“We really need them to step in and resolve this situation,” Lines
said. “It’s their responsibility to take care of the borders. It’s not a
state responsibility, and it certainly isn’t a county responsibility or
a city responsibility.”
Lines, Nicholls and Ducey said the state stepped in because of the
increased demand and lack of resources that Yuma and other border cities
have been facing as a result of migrant influx. Plugging holes in the
border fence with the containers gives them more “operational control,”
“Until you maintain control, you can’t really address the overall
problem of legal immigration. You have to get control of the border of
the situation first,” Lines said.
Orozco said that because of this year’s midterms, the phrase
“operational control” is being used to appease voters’ anxieties about
the border, which becomes a “figurative character” to voters around
election time and the complexities around border policy go ignored.
“I think the idea of having control of the border is very mythical,”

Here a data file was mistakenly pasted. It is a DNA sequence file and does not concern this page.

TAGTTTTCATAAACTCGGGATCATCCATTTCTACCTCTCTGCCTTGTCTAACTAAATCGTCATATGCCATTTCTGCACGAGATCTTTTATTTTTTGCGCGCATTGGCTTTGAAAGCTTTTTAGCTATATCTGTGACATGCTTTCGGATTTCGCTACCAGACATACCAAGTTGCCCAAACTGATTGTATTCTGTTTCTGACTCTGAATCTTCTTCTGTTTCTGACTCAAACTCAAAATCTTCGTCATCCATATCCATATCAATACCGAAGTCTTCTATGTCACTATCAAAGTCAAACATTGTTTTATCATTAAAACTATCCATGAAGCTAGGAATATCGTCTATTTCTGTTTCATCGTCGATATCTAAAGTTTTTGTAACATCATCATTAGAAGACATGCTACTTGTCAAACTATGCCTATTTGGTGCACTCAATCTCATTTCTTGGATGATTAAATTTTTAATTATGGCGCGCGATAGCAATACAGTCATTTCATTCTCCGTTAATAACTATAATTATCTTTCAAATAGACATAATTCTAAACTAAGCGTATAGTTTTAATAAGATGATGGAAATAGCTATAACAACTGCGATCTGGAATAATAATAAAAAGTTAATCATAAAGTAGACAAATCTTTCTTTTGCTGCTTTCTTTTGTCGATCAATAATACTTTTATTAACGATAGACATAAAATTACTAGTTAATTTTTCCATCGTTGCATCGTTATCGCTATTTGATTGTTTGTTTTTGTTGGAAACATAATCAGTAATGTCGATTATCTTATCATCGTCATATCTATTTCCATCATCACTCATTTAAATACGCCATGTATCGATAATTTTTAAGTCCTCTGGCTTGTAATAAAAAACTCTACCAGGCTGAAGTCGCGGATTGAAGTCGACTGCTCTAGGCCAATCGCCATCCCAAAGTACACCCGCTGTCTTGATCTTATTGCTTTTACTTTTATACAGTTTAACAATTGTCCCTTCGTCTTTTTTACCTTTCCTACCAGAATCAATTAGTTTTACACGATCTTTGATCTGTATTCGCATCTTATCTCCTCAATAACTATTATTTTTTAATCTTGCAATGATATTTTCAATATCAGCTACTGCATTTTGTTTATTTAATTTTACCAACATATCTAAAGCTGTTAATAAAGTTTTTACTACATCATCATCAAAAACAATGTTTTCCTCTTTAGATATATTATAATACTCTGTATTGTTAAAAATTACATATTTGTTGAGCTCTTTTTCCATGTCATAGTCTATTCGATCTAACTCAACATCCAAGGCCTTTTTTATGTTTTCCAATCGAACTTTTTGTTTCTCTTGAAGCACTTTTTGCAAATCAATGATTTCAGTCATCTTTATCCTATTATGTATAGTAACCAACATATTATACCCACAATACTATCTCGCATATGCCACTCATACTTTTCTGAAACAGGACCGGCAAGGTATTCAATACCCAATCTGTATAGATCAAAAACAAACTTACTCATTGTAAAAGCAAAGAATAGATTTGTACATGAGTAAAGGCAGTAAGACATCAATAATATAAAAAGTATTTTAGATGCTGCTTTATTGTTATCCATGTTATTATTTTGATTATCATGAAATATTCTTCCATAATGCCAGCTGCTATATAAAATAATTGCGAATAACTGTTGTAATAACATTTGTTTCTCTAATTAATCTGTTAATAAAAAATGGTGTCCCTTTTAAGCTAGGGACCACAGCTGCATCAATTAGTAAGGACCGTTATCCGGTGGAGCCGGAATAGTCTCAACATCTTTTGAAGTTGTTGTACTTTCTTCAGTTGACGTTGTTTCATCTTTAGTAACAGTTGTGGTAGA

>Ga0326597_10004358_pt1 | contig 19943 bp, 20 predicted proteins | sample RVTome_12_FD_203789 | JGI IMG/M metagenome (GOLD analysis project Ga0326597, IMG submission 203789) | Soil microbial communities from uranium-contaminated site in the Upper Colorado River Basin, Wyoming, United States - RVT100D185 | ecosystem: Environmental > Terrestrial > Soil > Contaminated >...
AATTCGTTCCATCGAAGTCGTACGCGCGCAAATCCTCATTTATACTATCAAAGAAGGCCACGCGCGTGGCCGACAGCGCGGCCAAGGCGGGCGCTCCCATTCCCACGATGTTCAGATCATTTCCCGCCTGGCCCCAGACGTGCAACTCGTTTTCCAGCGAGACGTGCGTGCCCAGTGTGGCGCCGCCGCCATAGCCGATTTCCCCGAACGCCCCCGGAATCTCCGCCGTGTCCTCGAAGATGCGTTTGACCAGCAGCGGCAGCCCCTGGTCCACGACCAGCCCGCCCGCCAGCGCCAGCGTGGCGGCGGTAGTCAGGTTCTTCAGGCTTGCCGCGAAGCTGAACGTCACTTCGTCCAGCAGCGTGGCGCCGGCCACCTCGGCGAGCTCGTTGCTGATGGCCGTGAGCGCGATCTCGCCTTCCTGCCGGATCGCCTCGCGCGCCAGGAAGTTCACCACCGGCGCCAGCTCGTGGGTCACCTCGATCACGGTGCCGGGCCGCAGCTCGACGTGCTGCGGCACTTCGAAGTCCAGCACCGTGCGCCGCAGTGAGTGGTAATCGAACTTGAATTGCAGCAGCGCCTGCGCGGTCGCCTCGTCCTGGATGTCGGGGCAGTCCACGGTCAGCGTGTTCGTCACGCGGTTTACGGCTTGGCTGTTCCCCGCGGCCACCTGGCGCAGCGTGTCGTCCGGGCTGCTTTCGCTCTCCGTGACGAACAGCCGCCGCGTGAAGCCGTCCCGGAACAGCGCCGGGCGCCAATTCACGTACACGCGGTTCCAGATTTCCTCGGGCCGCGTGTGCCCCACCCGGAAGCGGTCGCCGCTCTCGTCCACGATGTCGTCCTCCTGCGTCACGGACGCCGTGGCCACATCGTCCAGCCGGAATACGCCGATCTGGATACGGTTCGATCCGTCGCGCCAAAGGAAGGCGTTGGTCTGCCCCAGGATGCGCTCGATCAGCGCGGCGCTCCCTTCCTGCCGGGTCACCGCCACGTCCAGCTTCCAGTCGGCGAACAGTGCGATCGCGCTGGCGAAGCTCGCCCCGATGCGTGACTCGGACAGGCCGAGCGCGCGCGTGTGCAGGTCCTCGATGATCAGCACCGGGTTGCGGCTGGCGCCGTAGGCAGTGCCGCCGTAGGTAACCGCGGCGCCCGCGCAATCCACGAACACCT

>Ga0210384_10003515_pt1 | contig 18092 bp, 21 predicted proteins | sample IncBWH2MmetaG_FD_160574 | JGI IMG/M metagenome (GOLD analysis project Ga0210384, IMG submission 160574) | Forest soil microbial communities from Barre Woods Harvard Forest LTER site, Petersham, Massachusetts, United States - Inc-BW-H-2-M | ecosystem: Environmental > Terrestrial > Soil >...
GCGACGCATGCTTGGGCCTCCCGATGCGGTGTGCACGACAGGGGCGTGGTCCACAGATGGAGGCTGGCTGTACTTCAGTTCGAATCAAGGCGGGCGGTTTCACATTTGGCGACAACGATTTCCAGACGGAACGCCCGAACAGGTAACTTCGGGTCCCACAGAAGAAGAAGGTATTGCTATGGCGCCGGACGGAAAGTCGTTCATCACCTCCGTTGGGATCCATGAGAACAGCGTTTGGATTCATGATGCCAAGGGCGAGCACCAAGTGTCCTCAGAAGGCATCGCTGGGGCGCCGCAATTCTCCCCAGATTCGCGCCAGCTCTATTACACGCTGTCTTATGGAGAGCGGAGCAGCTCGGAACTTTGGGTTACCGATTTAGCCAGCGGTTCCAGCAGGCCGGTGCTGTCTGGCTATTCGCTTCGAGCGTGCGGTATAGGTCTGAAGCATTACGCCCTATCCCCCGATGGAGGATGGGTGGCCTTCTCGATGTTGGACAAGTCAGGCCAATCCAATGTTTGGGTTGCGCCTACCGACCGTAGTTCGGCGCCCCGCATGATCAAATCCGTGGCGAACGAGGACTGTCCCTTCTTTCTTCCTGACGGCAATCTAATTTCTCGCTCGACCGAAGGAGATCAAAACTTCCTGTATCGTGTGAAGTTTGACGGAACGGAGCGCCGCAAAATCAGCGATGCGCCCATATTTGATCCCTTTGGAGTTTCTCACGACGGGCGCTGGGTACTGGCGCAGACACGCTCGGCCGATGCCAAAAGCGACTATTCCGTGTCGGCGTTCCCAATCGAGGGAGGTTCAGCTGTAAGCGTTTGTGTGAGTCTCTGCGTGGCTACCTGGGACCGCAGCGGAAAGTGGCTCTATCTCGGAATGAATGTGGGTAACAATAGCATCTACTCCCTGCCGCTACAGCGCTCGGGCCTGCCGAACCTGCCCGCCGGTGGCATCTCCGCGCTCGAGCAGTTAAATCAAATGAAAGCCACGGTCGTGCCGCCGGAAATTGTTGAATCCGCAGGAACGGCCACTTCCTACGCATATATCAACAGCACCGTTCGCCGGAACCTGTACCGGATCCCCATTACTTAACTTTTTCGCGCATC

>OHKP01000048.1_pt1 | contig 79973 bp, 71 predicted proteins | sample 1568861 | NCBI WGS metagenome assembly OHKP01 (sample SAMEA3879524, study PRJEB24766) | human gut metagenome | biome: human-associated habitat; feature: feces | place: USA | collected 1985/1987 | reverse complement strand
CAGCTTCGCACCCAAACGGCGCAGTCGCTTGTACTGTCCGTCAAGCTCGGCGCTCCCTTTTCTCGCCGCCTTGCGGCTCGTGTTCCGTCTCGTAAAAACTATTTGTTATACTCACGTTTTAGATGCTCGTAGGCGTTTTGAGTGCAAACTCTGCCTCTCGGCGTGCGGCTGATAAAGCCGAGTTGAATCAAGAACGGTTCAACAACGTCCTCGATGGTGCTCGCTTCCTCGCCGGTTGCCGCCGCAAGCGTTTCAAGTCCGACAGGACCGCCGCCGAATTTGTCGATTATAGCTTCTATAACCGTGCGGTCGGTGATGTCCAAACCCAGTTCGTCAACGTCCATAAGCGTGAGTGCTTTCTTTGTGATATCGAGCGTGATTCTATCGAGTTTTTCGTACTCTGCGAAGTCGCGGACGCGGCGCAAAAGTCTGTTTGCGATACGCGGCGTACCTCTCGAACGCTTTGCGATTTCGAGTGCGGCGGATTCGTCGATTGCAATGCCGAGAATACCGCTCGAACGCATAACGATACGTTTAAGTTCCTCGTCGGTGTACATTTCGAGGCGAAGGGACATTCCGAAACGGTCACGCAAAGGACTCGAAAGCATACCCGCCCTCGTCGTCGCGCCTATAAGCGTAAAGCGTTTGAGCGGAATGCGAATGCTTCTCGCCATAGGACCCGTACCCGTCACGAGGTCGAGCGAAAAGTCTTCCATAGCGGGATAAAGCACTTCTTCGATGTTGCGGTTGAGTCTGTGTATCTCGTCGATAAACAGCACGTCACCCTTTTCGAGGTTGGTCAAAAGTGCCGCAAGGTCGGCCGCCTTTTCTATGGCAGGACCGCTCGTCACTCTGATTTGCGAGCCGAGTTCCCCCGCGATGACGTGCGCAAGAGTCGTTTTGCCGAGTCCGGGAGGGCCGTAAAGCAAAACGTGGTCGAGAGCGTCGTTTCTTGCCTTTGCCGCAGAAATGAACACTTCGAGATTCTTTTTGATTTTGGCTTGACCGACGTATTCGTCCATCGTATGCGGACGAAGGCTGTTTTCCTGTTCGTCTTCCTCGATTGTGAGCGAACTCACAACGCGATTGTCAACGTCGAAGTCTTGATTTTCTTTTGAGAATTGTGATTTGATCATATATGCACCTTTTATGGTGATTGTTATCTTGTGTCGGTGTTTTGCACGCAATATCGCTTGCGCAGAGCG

he said. “Operational control, I think, is just playing to a lot of the
particulars or massaging a lot of anxieties during this election cycle.”
Lines said Sen. Mark Kelly, D-Ariz., has been the lone voice in the
federal government who has acknowledged the help needed to secure the
border, but no official timetable has been set for when help will
arrive. Kelly’s office did not respond to a request for comment.
In August, Kelly, along with fellow Arizona Democratic Sen. Kyrsten
Sinema and two other senators, introduced a bipartisan bill to increase
the wages and ranks of Border Patrol agents. Kelly also has sponsored a
bill to use newer technologies to deter drugs, including fentanyl, from
coming across the border.
Although Lines and Ducey highlighted drugs as the reason for plugging
gaps in the fence, Nicholls said overall safety and control of the
situation were top priorities. The only option is to rely on the federal
government, he said, and the permanent solution can only come from
“The ball is in their court,” Nicholls said. “We’re always willing to be at the table.”